Indonesians kidnapped by Abu Sayyaf rescued

A Philippine military officer talking to the rescued Indonesians at a military hospital in Jolo, Sulu, yesterday. The two men were were taken by the Abu Sayyaf on Nov 16 last year as they were fishing in waters off Kunak, in Sabah, Malaysia.
A Philippine military officer talking to the rescued Indonesians at a military hospital in Jolo, Sulu, yesterday. The two men were were taken by the Abu Sayyaf on Nov 16 last year as they were fishing in waters off Kunak, in Sabah, Malaysia.PHOTO: REUTERS

Philippine security forces yesterday rescued two Indonesians seized last year by the Abu Sayyaf extremist group off Kunak town in Sabah, Malaysia.

Brigadier-General Cirilito Sobejana, commander of Joint Task Force Sulu, said Mr Saparuddin Koni, 43, and Mr Sawal Maryam, 36, were found at around 6.30am in a van in Indanan district in Sulu province, Abu Sayyaf's stronghold.

The two men, who were unharmed but showing the effects of malnutrition, were spotted aboard the van at a checkpoint shortly after a firefight between troops and some 20 Abu Sayyaf gunmen nearby. Five militants were killed and five soldiers wounded in the encounter, according to Brig-Gen Sobejana.

"It appears they were able to flee their captors after the encounter that occurred 30 minutes prior to that," he was quoted as saying.

Mr Saparuddin, a boat skipper, and Mr Sawal, his assistant, were taken by the Abu Sayyaf on Nov 16 as they were fishing in waters off Kunak. There were 11 others on board, but they were spared.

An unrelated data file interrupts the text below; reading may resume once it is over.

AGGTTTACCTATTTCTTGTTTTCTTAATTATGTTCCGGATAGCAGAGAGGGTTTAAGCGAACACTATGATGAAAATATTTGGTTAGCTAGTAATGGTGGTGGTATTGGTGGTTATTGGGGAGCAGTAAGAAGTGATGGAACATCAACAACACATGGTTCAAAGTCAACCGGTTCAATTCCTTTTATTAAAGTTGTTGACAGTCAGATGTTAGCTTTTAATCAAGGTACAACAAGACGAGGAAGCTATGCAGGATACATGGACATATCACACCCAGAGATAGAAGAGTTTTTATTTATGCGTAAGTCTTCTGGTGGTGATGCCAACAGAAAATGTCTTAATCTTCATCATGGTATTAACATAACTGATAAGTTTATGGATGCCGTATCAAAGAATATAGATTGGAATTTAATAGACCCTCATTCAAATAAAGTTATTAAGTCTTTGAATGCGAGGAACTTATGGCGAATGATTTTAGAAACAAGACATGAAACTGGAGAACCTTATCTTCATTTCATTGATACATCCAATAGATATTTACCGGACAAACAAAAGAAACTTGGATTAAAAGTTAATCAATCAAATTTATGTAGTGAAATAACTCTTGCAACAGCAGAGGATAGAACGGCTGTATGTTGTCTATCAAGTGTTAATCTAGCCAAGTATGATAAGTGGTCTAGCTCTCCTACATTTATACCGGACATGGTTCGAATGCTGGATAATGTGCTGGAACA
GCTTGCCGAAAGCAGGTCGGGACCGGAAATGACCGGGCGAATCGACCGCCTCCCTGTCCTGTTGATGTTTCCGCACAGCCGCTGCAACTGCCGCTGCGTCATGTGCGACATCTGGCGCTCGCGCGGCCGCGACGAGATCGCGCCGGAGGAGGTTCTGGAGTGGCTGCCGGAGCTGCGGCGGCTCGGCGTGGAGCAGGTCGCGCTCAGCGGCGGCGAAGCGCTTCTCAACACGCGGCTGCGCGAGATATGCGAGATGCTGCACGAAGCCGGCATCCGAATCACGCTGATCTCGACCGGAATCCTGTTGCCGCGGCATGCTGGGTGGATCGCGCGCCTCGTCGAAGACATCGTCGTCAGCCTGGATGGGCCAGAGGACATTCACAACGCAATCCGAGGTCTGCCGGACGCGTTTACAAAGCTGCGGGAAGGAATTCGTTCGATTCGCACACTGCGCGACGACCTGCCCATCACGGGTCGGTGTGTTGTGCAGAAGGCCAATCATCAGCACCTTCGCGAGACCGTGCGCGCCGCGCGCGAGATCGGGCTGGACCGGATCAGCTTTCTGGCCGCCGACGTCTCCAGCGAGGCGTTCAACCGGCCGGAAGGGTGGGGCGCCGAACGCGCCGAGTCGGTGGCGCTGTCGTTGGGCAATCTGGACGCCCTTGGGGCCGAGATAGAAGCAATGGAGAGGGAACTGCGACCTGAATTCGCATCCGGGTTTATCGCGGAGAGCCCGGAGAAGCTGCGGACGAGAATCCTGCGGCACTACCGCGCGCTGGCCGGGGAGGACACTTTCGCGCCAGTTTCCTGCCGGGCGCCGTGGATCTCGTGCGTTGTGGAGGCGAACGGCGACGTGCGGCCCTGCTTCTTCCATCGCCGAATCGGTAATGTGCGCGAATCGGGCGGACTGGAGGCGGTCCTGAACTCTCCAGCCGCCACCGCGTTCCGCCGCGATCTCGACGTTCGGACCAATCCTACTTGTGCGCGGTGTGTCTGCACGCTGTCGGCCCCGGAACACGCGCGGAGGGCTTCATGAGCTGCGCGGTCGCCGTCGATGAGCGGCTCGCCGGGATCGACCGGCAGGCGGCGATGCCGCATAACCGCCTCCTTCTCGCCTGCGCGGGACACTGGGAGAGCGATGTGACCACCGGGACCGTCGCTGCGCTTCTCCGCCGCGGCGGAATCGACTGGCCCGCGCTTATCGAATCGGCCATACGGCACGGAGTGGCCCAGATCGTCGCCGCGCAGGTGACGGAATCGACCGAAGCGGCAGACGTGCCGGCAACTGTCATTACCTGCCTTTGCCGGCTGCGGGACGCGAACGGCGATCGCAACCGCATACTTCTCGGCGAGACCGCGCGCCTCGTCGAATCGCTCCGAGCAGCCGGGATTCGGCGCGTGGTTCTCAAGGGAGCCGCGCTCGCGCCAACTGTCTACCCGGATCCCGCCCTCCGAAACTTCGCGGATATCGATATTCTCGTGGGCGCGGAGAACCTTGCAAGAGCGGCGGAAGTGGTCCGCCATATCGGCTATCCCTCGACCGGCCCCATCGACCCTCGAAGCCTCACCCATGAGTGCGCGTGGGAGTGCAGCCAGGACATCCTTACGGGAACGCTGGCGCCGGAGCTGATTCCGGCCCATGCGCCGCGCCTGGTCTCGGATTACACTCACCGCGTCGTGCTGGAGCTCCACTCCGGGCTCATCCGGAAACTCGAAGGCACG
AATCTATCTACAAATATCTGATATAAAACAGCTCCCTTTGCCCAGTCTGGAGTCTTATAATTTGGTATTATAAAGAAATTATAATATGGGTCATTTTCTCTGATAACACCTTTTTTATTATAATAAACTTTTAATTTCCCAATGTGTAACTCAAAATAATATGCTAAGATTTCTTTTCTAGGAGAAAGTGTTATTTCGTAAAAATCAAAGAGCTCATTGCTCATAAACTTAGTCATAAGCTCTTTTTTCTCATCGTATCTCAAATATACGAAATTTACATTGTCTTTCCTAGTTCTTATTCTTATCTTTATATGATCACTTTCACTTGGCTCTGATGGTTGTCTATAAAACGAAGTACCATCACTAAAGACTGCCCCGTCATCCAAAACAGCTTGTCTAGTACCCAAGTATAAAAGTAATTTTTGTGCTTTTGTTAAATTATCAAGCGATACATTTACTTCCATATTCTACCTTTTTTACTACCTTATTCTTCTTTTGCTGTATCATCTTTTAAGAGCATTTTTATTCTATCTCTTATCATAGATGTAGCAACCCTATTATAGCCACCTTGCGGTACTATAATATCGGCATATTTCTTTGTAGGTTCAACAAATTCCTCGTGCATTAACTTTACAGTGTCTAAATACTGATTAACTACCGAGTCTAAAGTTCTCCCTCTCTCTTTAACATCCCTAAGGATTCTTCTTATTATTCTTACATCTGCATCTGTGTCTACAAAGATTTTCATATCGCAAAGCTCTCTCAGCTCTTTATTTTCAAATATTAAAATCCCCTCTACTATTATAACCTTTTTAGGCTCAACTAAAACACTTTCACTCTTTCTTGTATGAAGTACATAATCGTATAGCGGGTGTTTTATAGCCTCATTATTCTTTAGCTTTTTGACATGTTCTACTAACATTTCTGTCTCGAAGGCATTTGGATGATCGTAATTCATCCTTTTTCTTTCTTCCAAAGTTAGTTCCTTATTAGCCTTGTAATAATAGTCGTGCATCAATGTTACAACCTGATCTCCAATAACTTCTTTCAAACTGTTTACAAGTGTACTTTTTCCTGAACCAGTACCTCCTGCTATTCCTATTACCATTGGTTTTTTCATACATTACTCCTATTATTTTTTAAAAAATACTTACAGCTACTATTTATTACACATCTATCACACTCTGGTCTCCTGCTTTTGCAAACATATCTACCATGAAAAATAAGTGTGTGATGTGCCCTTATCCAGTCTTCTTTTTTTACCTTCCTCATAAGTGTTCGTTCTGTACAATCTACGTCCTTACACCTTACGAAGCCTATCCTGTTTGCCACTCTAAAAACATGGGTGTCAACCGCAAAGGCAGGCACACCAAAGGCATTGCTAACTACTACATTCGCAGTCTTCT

Abu Sayyaf still holds 15 other hostages, all but two of them foreigners. One Vietnamese sailor was rescued last month after nine months in captivity.

The group has pledged allegiance to the ultra-radical Islamic State in Iraq and Syria (ISIS). Its chieftain, Isnilon Hapilon, led hundreds of militants that stormed Marawi on May 23 in an audacious bid to turn the southern Philippine city into an ISIS "province". Hapilon's men continue to occupy parts of Marawi despite a United States-backed military offensive there that has claimed nearly 800 lives and displaced nearly 400,000 people.

Founded in the 1990s with seed money from Osama bin Laden's Al-Qaeda network, Abu Sayyaf has lately become better known for profiting from kidnapping tourists, fishermen and sailors. It has already killed a number of foreign hostages, including an American, a Malaysian, two Canadians and a German.

A version of this article appeared in the print edition of The Straits Times on September 08, 2017, with the headline 'Indonesians kidnapped by Abu Sayyaf rescued'. Print Edition | Subscribe